she ordered a gin, and found herself with a bitter tasting double portion
which she drowned with tonic. Surreptitiously she glanced around to
see what the journalists drank, and made a mental note: red wine, beer,
lager and vodka.
The alcohol made her head spin a little, but lifted her spirits. The
conversation revolved around work; Margaret was not expected to contribute.
Instead she listened, answered the single question aimed at her, revealed
nothing personal and at 7.30 she left the pub with Joan. The air outside
was warm and muggy, the bright light confused her while her feet floated
an inch above the pavement. She made her way home on the tube and lay
on her bed with a growing sense of achievement. The temporary position,
once she had proved herself to be capable, was "ongoing" according
to her employment agency. Margaret decided that it suited her current
circumstances, and from then on, every Friday she accompanied her colleagues
to the pub where she increased her alcohol intake to three double vodkas
per evening, but was careful not to say much about herself. By watching
the other women in the office, she also revised her clothes a little,
relaxed the starched shirts with softer, lower cut blouses, and sometimes
omitted the suit jacket in favour of an M&S navy blue cardigan.
Every now and then, as she lay in bed, she contemplated the idea of
sex. In the office she found her gaze inevitably drawn to mens
crotches, felt a pink flush stain her cheeks and quickly looked down
at her desk. As a nun she had been familiar with "the body of Christ",
but no-one had prepared her for the body of man. She wondered how other
people managed and what exactly they did. Margarets human biology
was hazy, bordering on non-existent as she rummaged in her brain for
school descriptions of the sexual act. In the end she found a copy of
"The Joy of Sex" in a charity shop, paid the £2.50 required
with a burning face and took it home hidden inside two Superdrug carrier
bags. In the safety of her room she studied it carefully, telling herself
it was necessary research, but her brain struggled with the fact that
people apparently performed such strange actions, often in excruciatingly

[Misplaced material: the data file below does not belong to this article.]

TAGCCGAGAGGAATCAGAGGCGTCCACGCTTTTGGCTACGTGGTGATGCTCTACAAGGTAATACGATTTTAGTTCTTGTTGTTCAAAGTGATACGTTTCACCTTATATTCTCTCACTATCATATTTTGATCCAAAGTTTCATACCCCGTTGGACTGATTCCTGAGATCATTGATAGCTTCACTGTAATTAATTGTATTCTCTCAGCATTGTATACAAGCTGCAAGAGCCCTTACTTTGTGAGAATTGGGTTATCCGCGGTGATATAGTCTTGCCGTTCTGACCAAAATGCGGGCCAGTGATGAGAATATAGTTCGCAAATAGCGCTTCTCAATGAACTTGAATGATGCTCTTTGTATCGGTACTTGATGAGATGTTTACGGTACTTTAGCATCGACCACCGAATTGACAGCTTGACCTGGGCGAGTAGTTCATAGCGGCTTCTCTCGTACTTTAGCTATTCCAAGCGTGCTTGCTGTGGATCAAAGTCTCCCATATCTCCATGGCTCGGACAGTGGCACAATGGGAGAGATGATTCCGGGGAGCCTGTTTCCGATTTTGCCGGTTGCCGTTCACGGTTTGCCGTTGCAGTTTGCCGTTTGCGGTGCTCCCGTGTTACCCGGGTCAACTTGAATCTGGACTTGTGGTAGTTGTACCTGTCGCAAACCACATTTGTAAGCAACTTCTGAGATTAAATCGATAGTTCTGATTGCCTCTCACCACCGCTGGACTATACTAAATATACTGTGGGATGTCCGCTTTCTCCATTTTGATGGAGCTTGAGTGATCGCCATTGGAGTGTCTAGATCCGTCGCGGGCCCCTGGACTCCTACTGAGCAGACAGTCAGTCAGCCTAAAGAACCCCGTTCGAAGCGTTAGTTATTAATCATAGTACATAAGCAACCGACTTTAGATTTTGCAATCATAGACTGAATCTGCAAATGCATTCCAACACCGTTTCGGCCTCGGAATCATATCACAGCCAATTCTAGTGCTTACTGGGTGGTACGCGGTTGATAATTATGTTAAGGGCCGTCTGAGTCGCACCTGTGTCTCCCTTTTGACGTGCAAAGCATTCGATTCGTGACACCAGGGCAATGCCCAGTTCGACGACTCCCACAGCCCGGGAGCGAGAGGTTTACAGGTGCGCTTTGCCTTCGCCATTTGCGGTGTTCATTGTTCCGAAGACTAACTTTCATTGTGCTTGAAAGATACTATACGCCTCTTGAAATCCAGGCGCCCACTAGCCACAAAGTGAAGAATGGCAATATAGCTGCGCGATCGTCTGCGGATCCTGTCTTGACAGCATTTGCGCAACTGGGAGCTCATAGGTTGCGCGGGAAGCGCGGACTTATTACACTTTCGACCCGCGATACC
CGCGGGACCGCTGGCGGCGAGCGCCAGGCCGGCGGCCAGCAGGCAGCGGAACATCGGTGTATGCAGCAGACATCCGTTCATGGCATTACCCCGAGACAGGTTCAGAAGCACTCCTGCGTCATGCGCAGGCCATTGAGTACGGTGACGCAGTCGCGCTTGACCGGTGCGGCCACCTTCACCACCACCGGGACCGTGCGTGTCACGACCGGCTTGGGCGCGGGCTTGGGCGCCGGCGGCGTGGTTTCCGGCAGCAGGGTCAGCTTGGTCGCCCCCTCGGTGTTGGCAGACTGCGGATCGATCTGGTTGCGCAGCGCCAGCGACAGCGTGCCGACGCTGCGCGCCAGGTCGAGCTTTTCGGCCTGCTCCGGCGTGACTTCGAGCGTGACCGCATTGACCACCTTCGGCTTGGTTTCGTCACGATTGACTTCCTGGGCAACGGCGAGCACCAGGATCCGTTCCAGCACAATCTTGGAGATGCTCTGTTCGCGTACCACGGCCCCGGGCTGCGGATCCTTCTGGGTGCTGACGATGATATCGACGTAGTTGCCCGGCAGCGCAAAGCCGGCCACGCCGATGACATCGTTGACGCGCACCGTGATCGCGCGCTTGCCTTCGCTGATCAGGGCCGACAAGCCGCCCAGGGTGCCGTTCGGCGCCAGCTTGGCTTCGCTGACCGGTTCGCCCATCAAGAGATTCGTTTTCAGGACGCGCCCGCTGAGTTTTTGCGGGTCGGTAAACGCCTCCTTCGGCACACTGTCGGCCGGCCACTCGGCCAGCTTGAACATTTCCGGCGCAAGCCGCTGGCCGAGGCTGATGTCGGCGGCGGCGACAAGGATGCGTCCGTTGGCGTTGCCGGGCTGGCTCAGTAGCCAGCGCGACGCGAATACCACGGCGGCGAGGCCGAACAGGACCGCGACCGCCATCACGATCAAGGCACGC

uncomfortable positions, for enjoyment. And it must be so messy. She
comforted herself that in her forthcoming business she wouldnt
actually have to take part, but would supervise, when the time came.Margaret
kept a close eye on her bank balance, and hoarded her pay checks jealously.
She didnt smoke, drank her three vodkas on Friday evenings only,
and spent the weekends reading and discovering London, particularly
Soho, on foot. Sometimes she would visit a museum and treat herself
to tea and cakes in the museum tea shop, where she would fantasise about
her future. Her knowledge of the doorways selling sex was growing and
she memorised the girls faces carefully. She made no friends, but was
content by herself and usually preferred her own company.When she had
amassed the princely sum of one hundred pounds, Margaret felt it was
time to set the wheels in motion. She had seen a notice in the library
about a company that gave free advice on setting up in business, so
she made an appointment with an advisor in her lunch hour one day.
The Small Business Unit consisted of a tiny top floor office containing
sparse furniture and a thin, young grey bearded man with an earnest
expression. He had a nervous twitch in his left eye which Margaret found
disconcerting, but she sat, straight-backed and listened while he talked.
He introduced himself as Jeremy, and outlined what the Small Business
Unit could offer those wanting to set up on their own. He could help
with a business plan, Jeremy told her, would advise on advertising and
marketing, and would help with a budget for the first year. They would
work out what rent she could afford on a property, whether Margaret
would be eligible for any grants, and whether she was thinking of employing
any staff. Perhaps she would benefit from computer training?